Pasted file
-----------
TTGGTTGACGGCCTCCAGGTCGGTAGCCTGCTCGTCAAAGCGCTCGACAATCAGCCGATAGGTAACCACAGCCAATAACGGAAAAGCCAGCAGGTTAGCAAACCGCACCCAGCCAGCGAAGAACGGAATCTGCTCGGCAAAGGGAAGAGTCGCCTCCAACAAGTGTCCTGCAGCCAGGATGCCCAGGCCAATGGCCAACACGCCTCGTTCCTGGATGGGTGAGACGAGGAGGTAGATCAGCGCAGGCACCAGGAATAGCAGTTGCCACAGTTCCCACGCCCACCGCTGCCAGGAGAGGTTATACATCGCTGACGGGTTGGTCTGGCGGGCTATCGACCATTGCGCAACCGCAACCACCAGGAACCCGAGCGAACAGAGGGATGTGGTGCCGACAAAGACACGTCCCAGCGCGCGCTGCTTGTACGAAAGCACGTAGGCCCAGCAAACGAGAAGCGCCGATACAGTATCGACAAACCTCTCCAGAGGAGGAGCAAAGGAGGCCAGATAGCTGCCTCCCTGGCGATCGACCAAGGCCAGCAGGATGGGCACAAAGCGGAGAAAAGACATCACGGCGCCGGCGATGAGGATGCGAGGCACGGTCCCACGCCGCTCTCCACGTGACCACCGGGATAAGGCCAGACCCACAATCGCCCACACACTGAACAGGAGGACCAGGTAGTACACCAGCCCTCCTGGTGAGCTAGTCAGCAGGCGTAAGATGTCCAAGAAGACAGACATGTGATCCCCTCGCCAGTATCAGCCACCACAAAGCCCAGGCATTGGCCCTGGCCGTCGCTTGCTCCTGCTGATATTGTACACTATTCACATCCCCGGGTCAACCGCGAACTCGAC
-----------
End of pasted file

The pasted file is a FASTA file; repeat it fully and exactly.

TTGGTTGACGGCCTCCAGGTCGGTAGCCTGCTCGTCAAAGCGCTCGACAATCAGCCGATAGGTAACCACAGCCAATAACGGAAAAGCCAGCAGGTTAGCAAACCGCACCCAGCCAGCGAAGAACGGAATCTGCTCGGCAAAGGGAAGAGTCGCCTCCAACAAGTGTCCTGCAGCCAGGATGCCCAGGCCAATGGCCAACACGCCTCGTTCCTGGATGGGTGAGACGAGGAGGTAGATCAGCGCAGGCACCAGGAATAGCAGTTGCCACAGTTCCCACGCCCACCGCTGCCAGGAGAGGTTATACATCGCTGACGGGTTGGTCTGGCGGGCTATCGACCATTGCGCAACCGCAACCACCAGGAACCCGAGCGAACAGAGGGATGTGGTGCCGACAAAGACACGTCCCAGCGCGCGCTGCTTGTACGAAAGCACGTAGGCCCAGCAAACGAGAAGCGCCGATACAGTATCGACAAACCTCTCCAGAGGAGGAGCAAAGGAGGCCAGATAGCTGCCTCCCTGGCGATCGACCAAGGCCAGCAGGATGGGCACAAAGCGGAGAAAAGACATCACGGCGCCGGCGATGAGGATGCGAGGCACGGTCCCACGCCGCTCTCCACGTGACCACCGGGATAAGGCCAGACCCACAATCGCCCACACACTGAACAGGAGGACCAGGTAGTACACCAGCCCTCCTGGTGAGCTAGTCAGCAGGCGTAAGATGTCCAAGAAGACAGACATGTGATCCCCTCGCCAGTATCAGCCACCACAAAGCCCAGGCATTGGCCCTGGCCGTCGCTTGCTCCTGCTGATATTGTACACTATTCACATCCCCGGGTCAACCGCGAACTCGAC